Register for the 48-hour SportsHack hackathon, Nov. 27–29 at SFU
This weekend, Nov. 27–29, SFU’s Segal Building at the Vancouver campus will be one of three locations hosting SportsHack—a national, multi-city, 48-hour hackathon.
SportsHack brings together teams of hackers in Toronto, Vancouver and Halifax to compete in developing innovative sports-related software solutions.
This year, the more than 400 participants will have access to the Canadian Football League's statistics, video and website analytics to develop real-world technologies designed to drive the league’s fan engagement, ticket sales and social media.
Participants will also have access to tools and gadgets such as IBM's Data Scientist Workbench and Watson Analytics, Recon Instruments' smart eyewear, and Mio Global's fitness tech watches.
Everyone is welcome to participate and registration is open until the start of the event on Friday, Nov. 27 at 2:30 p.m.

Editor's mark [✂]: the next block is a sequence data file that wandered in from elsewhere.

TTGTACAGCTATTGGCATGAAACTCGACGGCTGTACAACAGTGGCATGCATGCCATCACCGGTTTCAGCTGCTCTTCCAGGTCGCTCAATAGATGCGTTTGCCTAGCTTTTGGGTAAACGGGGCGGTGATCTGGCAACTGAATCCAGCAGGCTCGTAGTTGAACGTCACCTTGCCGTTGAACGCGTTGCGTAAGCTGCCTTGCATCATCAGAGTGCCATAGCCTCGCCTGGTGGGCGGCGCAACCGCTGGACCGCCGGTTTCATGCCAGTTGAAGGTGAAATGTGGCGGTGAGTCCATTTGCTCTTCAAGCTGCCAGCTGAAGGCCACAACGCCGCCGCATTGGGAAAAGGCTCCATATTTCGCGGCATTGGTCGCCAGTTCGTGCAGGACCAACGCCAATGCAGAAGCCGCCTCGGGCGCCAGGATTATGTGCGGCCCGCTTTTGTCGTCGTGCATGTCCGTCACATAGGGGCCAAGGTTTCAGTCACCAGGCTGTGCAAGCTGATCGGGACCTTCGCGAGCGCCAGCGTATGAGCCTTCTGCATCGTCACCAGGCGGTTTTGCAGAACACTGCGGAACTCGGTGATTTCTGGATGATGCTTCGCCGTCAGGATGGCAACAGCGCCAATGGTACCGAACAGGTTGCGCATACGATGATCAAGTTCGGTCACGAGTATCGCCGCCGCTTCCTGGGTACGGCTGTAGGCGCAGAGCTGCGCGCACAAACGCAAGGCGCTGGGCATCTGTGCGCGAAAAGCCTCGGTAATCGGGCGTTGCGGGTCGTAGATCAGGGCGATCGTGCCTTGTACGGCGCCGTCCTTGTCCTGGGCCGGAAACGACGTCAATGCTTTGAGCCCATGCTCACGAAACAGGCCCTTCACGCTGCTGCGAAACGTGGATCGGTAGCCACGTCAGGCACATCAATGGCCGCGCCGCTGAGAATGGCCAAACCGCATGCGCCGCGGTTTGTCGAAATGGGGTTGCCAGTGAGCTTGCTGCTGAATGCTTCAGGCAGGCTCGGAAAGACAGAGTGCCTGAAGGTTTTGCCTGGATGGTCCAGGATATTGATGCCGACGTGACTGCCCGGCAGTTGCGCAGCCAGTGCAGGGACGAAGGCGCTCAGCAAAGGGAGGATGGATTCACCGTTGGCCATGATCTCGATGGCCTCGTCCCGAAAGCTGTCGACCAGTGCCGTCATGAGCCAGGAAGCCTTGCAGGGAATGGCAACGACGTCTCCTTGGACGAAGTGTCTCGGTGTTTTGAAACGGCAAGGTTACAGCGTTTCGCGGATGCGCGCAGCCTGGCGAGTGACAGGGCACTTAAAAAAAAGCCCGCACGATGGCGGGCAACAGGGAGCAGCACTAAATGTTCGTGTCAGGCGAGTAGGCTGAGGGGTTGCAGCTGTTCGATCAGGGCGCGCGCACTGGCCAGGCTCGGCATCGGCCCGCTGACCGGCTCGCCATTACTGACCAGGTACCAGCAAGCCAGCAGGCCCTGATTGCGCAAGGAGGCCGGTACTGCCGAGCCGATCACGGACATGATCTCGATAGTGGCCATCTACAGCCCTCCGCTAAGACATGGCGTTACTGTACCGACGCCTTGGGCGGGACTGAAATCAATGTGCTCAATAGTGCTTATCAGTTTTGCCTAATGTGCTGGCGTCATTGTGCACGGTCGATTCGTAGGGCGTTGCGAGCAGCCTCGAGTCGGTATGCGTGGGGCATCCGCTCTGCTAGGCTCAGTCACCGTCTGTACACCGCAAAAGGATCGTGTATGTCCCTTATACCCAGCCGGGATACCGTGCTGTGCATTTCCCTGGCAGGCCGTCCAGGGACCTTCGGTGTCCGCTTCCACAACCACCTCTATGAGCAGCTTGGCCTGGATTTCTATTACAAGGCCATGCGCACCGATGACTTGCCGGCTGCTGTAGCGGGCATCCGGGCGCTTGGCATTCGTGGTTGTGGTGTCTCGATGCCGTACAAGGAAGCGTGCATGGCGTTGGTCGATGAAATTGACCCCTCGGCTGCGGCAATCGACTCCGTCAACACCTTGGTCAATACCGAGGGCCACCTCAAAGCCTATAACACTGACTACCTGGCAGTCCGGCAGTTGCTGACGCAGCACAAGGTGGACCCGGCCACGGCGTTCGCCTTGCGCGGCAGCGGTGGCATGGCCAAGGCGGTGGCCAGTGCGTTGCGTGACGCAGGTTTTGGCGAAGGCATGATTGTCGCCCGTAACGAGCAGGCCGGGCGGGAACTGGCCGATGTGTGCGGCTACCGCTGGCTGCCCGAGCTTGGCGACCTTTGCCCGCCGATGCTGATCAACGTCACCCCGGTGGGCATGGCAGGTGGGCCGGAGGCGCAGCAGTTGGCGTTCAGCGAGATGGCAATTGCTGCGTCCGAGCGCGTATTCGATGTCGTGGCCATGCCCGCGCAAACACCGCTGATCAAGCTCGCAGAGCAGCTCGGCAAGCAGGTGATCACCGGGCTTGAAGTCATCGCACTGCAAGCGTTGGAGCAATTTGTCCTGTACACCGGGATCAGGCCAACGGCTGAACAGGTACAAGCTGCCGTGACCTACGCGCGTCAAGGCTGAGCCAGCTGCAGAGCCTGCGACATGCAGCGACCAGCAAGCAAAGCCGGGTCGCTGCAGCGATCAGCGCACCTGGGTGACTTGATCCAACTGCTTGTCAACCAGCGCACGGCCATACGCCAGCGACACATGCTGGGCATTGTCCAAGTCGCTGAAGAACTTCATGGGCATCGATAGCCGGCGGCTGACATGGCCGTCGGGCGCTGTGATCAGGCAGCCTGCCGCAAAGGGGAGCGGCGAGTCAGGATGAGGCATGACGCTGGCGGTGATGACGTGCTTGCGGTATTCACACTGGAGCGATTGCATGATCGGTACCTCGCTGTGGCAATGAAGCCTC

Ian Hand, executive director of SFU’s Innovation Office and VentureLabs, will be one of the mentors available to participants. He says the hackathon is a great opportunity for SFU students to put their learning into practice.
"SportsHack 2015 represents a unique and fun opportunity to innovate using the latest big data tools and analytics and interactive sports technology wearable devices to develop creative solutions for the CFL and other sports technology market applications,” says Hand. “As an added bonus, you are competing with teams across Canada for national recognition and more than $14,000 in prizes.”
Hacking begins Friday and continues through Saturday with judging taking place on Sunday. Regional judges will select the top-three finalists to advance to the national round where they will make a virtual pitch to the panel of national judges.
The national winning team will have the opportunity to work with the CFL and mentors to bring their solution to market.
SportsHack is organized by the Ryerson Centre for Cloud and Context Aware Computing (RC4), Big Data University, IBM Canada, and We Are Wearables in collaboration with the Canada Accelerator and Incubator Program supported university partnership of Ryerson University, Simon Fraser University (SFU), and the University of Ontario Institute of Technology (UOIT), as well as Volta Labs.